Perhaps Rune-Keepers’ skills are taken too literally though.
    Not if you look at the skill descriptions.

    That being said, perhaps what really makes the Rune-Keeper unique is a deep and disciplined belief structure that stands apart from any of the other classes, except save maybe the Minstrel who uses music. Unlike any of the other classes, the Rune-Keeper uses no weapons.
    In a setting where even Morgoth himself had need of a melee weapon (the original Grond, the Hammer of the Underworld) that alone is enough to mark the RK out as an intrusion of 'typical' gaming fantasy. The idea of a mage who needs no weapon other than magic is badly out of place here.

  3. #3
    Join Date
    May 2012
    Location
    Barad-dûr
    Posts
    560
    Quote Originally Posted by Radhruin_EU View Post
    Only sometimes? It was entirely fabricated for the game because of the perceived need for a 'real' mage class to meet user expectations; it's all about tropes from other fantasy - runes having inherent power and being tied to elemental magic, that 'true names' thing and so on. Fake as hell as far as lore goes. Not if you look at the skill descriptions. In a setting where even Morgoth himself had need of a melee weapon (the original Grond, the Hammer of the Underworld) that alone is enough to mark the RK out as an intrusion of 'typical' gaming fantasy. The idea of a mage who needs no weapon other than magic is badly out of place here.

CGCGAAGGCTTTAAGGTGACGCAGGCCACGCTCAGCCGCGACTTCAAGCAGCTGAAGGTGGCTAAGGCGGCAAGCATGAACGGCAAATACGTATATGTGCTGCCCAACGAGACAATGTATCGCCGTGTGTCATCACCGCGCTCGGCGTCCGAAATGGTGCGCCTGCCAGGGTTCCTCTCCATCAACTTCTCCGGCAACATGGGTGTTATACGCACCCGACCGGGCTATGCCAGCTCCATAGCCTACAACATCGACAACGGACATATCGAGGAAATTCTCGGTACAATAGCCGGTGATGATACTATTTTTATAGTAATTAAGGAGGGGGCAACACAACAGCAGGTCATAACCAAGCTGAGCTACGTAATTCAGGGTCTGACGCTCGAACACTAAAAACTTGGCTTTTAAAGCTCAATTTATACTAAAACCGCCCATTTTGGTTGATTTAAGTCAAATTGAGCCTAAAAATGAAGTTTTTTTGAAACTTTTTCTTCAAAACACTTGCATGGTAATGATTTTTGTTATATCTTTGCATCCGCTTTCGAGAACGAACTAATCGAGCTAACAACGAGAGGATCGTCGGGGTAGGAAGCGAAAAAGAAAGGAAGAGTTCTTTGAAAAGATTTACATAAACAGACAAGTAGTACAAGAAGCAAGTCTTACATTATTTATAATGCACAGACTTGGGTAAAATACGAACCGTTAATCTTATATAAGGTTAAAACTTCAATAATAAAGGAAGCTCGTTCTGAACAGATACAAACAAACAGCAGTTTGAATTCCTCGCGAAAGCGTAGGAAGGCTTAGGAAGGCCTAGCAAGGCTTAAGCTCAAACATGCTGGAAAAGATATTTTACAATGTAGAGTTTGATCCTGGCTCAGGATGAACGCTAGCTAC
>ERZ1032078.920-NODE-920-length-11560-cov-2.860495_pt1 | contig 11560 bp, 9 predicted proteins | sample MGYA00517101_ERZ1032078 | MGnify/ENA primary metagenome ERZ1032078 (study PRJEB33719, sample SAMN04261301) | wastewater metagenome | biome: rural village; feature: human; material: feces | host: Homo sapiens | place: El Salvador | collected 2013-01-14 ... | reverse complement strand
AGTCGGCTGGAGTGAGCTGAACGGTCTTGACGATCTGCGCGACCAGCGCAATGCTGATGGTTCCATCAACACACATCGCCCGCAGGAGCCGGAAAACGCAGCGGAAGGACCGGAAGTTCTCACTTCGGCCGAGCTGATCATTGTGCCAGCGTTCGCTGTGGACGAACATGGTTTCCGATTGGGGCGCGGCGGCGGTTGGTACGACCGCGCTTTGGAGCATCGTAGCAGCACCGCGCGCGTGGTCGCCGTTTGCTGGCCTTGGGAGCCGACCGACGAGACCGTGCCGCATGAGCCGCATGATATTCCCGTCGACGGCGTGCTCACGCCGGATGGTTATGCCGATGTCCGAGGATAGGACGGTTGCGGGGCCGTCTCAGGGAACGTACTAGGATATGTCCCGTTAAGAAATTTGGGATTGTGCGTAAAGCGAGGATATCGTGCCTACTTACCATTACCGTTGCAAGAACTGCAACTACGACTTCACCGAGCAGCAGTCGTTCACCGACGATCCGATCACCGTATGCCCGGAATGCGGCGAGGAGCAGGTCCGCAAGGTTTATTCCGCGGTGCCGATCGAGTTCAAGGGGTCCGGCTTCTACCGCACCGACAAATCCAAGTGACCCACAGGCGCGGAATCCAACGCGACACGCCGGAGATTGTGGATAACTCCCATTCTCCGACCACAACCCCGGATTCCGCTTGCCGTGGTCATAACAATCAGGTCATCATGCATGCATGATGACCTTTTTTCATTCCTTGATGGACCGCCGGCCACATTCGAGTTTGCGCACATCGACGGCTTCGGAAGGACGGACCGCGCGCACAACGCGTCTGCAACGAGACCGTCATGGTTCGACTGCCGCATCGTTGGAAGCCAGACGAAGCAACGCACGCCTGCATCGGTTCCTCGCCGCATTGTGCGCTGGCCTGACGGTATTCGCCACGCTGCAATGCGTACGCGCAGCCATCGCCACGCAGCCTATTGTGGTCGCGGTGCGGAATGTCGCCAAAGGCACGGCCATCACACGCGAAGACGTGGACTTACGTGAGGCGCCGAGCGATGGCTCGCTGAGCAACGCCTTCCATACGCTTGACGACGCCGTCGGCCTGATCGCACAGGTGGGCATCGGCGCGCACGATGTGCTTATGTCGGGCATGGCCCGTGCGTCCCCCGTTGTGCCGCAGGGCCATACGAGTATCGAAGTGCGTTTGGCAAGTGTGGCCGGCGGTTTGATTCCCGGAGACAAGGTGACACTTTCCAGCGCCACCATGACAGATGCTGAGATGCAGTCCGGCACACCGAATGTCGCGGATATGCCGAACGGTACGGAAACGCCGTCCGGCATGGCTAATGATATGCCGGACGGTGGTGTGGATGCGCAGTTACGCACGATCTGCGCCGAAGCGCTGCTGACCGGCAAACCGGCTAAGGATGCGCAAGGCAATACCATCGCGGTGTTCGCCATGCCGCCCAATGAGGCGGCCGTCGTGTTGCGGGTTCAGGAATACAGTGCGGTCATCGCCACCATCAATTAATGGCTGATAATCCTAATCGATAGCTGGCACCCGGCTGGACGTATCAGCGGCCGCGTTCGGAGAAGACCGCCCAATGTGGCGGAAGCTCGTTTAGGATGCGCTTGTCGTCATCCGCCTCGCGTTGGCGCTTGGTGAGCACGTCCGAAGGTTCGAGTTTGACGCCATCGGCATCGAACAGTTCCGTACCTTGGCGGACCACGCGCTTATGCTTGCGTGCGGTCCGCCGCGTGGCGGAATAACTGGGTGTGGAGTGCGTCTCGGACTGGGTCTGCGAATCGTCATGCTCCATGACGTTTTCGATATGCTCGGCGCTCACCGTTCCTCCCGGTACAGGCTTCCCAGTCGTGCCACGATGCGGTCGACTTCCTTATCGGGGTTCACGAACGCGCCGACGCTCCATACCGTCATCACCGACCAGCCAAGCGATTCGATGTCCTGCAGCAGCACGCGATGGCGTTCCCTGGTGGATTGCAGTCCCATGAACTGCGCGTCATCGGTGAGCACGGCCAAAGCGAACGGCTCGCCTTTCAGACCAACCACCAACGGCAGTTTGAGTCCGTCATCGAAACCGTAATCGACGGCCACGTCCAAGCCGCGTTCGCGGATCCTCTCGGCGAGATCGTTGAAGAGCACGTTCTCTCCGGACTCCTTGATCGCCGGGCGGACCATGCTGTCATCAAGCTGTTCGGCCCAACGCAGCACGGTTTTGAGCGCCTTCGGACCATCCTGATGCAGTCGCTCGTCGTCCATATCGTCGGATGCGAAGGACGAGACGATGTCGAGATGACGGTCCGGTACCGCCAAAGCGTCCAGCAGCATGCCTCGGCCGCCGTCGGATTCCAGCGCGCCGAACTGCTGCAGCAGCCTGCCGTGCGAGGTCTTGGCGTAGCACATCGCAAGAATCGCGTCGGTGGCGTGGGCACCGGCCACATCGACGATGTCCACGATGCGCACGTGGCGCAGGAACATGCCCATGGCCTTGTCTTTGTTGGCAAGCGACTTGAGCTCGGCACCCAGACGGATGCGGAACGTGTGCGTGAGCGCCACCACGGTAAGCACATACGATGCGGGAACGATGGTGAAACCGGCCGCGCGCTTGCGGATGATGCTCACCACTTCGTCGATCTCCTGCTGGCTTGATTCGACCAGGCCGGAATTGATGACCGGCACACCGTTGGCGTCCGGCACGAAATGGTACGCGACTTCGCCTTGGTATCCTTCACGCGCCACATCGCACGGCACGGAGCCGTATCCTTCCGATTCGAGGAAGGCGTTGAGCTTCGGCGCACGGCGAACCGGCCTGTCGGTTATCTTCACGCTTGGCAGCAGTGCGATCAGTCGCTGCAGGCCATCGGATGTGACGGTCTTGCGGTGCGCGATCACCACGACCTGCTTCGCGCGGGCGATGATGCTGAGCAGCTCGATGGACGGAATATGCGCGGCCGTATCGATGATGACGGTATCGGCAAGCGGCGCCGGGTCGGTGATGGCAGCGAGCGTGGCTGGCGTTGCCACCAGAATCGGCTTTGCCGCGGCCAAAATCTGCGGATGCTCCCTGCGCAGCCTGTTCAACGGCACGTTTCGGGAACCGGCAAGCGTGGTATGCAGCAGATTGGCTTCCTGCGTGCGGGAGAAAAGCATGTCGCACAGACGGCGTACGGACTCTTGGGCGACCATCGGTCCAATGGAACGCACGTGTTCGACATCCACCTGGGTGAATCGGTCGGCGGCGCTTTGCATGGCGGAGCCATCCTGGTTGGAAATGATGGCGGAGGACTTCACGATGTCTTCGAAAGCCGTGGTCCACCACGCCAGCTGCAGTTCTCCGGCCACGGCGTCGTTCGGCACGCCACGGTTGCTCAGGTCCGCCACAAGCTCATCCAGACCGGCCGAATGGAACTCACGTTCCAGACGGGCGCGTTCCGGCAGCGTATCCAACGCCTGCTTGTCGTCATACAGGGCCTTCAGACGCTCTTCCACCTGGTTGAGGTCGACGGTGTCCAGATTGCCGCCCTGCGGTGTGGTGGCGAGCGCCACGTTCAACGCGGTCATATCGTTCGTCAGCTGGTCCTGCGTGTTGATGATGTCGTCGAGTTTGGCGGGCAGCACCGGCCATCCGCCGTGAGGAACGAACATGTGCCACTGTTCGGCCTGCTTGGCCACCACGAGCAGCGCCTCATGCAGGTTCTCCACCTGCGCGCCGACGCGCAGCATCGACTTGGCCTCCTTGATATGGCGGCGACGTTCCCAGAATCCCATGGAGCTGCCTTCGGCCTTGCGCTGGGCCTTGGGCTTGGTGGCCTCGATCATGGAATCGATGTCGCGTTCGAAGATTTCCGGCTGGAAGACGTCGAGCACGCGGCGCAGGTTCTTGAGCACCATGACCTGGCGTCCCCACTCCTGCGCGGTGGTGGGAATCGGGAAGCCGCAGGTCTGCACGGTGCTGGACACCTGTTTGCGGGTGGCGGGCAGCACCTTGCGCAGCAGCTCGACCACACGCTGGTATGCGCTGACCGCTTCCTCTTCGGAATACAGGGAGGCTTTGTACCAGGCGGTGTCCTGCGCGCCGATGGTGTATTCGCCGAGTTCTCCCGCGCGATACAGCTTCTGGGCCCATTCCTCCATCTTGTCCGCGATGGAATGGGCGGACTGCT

You've made your opinion known but offer no suggestions or anything constructive. As a result, your opinion comes across as being completely dismissive. Sadly, I am forced to dismiss your opinion. Thanks but no thanks.

  4. #4
    Join Date
    Jun 2011
    Location
    Bristol, England
    Posts
    6,357
    Quote Originally Posted by Breeon View Post
    You've made your opinion known but offer no suggestions or anything constructive. As a result, your opinion comes across as being completely dismissive. Sadly, I am forced to dismiss your opinion. Thanks but no thanks.
    Oh, I see... only interested in "testing the 'boundaries' of the lore" provided you get an answer you like. Well, tough - Turbine made up the RK to get people to play the game by giving them the 'powerful' mage they wanted, not because it's anything that really fits in with Middle-earth. Everywhere you look, there's something about it that's lore-breaking, be it the idea of runes being inherently magical (they weren't, an Elf invented them as a means of writing) or related to the elements somehow (again, no) or this supposed necessity to carve them into stones rather than something more practical like a staff (a rune-carved staff or wand being traditional for runic magicians). Or this business of not using weapons, when even someone like Gandalf needed to keep a sword handy. Then there's all that hurling lightning about (the skill descriptions make it plain it's 'real' lightning, not metaphorical). Stuff that lore-unfriendly can't be rehabilitated, only set aside.